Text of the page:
Beat a retreat
Take a little time out this winter for your mind, body and spirit, writes SANDRA O’CONNELL
THE LONG NIGHTS of winter can invite introspection – too much of which can put anyone in a grump. It’s also much easier to veg out in front of the fire than to get out and do something. All in all, it can amount to a pretty unhealthy recipe for life.
That’s why winter is the perfect time for a retreat of the mind, body or spirit – or all three. And happily, you won’t have to go abroad to do so.
Cloona Health Retreat, which is three miles outside Westport, in Co Mayo ( cloona.ie), was established in the 1960s. Today it’s the place to go if you want to de-stress, detox or even lose some fat. Programmes include a mix of guided walks, yoga, sauna and massage.
“If you are stressed out you can take time in a hotel, but that doesn’t always help the problem,” says owner Dhara Kelly. “Working on de-stressing is an art in itself, one that takes a little rigour or discipline, but which can also be enjoyable while resting your mind.”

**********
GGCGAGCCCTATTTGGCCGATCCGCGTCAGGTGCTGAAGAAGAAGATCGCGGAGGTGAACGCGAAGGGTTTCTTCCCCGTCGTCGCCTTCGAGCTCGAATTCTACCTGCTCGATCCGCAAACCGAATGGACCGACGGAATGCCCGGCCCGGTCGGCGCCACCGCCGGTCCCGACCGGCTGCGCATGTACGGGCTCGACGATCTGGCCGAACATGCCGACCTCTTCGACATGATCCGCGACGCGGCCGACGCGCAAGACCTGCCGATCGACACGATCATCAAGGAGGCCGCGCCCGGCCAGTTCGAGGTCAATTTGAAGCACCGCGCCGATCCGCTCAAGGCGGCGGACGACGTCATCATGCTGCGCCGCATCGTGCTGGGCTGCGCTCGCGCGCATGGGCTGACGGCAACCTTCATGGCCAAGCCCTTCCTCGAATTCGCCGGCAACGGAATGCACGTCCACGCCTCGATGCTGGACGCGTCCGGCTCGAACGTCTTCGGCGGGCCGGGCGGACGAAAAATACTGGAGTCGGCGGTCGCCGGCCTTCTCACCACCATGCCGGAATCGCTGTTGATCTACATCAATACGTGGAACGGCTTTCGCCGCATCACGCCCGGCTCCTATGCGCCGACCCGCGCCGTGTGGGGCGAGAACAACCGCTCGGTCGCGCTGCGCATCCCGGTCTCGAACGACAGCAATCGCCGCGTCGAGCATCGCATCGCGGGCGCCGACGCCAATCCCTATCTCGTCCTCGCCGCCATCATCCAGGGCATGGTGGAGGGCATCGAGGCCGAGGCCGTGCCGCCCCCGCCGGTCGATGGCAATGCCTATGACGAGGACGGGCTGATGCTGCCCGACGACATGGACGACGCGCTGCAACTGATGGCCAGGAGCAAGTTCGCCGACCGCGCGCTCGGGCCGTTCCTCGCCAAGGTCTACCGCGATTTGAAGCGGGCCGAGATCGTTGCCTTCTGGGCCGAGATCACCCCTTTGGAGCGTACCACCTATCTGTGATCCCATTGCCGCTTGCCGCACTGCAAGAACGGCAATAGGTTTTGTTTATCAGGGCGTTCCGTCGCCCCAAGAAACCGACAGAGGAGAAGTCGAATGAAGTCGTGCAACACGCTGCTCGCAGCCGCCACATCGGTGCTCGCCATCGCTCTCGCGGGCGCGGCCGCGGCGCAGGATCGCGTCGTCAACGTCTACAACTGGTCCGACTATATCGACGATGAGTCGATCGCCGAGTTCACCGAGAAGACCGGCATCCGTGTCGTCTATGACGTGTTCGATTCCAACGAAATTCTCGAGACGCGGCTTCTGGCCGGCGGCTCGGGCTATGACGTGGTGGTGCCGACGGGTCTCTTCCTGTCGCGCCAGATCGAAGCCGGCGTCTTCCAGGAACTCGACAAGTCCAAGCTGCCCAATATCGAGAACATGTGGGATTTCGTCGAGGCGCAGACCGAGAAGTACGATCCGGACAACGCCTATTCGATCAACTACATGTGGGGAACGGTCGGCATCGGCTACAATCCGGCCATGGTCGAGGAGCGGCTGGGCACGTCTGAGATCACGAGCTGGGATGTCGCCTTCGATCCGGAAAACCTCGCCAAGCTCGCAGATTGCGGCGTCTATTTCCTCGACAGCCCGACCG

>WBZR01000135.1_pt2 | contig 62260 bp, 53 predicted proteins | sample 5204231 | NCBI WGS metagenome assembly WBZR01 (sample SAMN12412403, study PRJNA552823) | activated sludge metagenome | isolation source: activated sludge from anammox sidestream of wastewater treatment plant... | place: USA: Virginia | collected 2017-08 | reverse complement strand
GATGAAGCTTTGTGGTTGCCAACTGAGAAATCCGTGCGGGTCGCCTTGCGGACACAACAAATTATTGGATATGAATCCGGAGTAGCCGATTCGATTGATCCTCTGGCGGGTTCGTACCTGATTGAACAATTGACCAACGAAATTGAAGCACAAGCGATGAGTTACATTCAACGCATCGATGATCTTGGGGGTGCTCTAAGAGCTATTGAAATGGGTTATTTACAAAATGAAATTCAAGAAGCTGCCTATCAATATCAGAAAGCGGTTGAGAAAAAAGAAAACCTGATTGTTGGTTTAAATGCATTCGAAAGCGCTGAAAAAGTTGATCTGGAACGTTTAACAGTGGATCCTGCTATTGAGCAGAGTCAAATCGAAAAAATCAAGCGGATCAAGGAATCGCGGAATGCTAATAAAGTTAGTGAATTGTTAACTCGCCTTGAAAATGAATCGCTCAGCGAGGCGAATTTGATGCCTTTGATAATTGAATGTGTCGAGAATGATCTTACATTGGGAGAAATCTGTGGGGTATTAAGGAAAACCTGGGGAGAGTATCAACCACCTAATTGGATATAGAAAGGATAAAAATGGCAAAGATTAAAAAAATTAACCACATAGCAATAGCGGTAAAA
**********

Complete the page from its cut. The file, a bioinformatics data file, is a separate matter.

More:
A week’s residential programme costs €590 and, with 60 per cent of its guests returning, they must be doing something right.
Ard Nahoo ( ardnahoo.com) in Leitrim also offers a retreat programme, where you can stay in your own eco-cabin and soak up the peace and quiet. A two-night visit there includes outdoor hot tub, massage, organic food and yoga. It costs €260 per person mid-week, whether sharing or not, and €360 at weekends. While you are there, you can opt for add-ons such as a one-to-one yoga class, more food, or an infrared sauna for an additional fee.
Glendalough in Wicklow is particularly gorgeous right now and even a simple walk there will do you a power of good. For a more concentrated dose, however, check out Glendalough Hermitage ( glendaloughhermitage.ie).
“We welcome people of all faiths and none,” says Margaret Prendergast, one of three nuns who run it. Visitor numbers are up significantly. “We have seen a very definite increase in recent times. It could be that in a recession people like to get back to their spirit, their centre, their God,” she says. “Maybe they just want to get off the merry-go-round a little and take time for solitude and reflection.”